Thursday, January 14, 2010

What Wine Was Served at the Last Supper?

The Last Supper is supposed to be the final meal that Jesus shared with his twelve apostles and disciples. I am not going to enter into a debate over whether this dinner actually occurred or not. I merely want to speculate on the type of wine that might have been served at this meal. So, for the purpose of this post, I will treat this supper as if it truly took place.

Though wine was served at the Last Supper, there are no specific details of the type or nature of the wine. Thus, we are left speculating as to what they might have drank. We should note that some believe the dinner may have been a Passover Seder, or at least reminiscent of such a celebration. By examining the potential evidence, including from ancient history, archaeology, cultural traditions, and more, one type of wine stands out as a possible choice.


Passum is a type of sweet, raisin wine that appears to have originated in ancient Carthage and eventually spread to Italy. It became very popular with the Romans, and spread to other parts of their Empire. There were multiple ways to produce passum. Sometimes grapes, after they were ripe, were left on the vine for more time until the sun had shriveled them to about half their size. Other times, the grapes were picked when ripe and then placed on to a tray to dry in the sun. In addition, some wine makers just immersed the grapes in boiling olive oil.

In ancient Palestine, archaeologists have found numerous amphorae which were specifically designed to transport passum. In addition, Jews traditionally used Passum during Passover celebrations. Even to this day, raisin wine is generally acceptable during Passover. The Talmud refers to zimmukin (“raisin wine”) as well as ilyaston (sweet wine from grapes dried in the sun for three days). Passum has a long shelf life so it is easier to store between celebrations. Thus, there are some food reason to believe that passum may have been served at the celebration of the Last Supper.

The modern day version of passum is the Italian passito, where the grapes are picked and then let to dry in the sun atop a mat. Check out my reviews of a couple passitos: NV Cascina Chicco Arcass and 1999 Riecine Sangiovese Passito.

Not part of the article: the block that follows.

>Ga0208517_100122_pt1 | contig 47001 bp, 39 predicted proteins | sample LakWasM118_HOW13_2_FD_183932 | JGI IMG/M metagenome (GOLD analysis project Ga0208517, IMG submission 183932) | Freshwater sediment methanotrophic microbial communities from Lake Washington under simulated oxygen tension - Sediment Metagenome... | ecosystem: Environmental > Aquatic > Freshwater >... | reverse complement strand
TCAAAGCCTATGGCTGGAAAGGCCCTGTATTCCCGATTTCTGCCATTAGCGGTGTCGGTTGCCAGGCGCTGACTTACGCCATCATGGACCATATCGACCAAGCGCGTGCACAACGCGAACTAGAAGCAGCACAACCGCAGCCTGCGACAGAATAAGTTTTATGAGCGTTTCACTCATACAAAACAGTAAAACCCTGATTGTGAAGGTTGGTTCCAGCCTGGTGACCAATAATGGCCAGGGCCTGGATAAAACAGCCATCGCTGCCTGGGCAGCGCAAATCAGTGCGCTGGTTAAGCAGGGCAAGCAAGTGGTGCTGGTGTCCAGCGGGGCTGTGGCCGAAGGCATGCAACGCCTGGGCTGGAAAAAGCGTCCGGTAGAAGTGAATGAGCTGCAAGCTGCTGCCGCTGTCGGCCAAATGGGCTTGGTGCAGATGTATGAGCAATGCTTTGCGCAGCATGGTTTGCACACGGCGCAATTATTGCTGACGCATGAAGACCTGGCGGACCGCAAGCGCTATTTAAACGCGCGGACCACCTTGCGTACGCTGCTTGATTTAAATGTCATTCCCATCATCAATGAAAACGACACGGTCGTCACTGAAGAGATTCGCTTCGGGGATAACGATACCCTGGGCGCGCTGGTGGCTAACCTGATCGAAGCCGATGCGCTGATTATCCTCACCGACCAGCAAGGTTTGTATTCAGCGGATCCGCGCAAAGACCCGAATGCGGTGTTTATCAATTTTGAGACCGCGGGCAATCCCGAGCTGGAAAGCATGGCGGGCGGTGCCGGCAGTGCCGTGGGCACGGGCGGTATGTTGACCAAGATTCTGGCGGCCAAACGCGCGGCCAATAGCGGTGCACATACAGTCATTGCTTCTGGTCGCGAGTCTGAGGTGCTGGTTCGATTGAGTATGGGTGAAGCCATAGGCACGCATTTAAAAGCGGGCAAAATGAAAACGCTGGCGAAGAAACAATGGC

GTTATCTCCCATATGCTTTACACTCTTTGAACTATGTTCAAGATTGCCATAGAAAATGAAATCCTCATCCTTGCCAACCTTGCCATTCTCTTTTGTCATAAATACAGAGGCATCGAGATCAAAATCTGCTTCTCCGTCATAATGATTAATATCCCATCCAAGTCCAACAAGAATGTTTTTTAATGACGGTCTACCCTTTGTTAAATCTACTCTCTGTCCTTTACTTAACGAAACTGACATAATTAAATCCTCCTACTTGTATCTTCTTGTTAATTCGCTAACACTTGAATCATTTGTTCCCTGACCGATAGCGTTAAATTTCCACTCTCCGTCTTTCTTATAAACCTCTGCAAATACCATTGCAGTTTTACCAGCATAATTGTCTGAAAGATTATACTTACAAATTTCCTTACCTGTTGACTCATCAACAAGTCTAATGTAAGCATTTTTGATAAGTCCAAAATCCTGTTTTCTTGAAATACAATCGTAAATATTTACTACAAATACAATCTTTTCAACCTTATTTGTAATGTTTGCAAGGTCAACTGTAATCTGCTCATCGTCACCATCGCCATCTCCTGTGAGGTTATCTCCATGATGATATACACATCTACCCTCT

Inspiration and information for this article partially derives from the article "My Blood of the Covenant: What Did the Apostles Drink at the Last Supper?" by Nicholas K. Rauh and Elizabeth Lyding Will (Archaeology Odyssey, Sept/Oct 2002). Thanks very much to the authors and check out their article for more information.


Anonymous said...

Very cool! I've often wondered this as I celebrate communion. Thanks for the enlightenment on the WWJD question, Richard.


Chris @ Wine a Day said...

So there was no water/wine alchemy going on? Good to know:-) It is intereting how the pallet has changed from roman times. The upper-crust Romans used water down their wine as well. Imaging someone came over to you place and after serving them a glass of wine they went to the tap and topped it up with water? There would be a riot! Even if it was a toga party...

Wine of the month club said...

Your blog got me to thinking, what would I like to drink at my last supper?

Frankly it would be hard to narrow it down to just one wine, but I am sure a fine aged cab from Napa would be on the list. Just can't escape the thrill of tasting a well cellared wine which has shed some of the tough tannins, yet still has lovely fruit flavors.

Michael Gorton, Jr. said...

Great subject and very intresting.

Thanks for making me think.

I think your choice is more correct then my primitivo.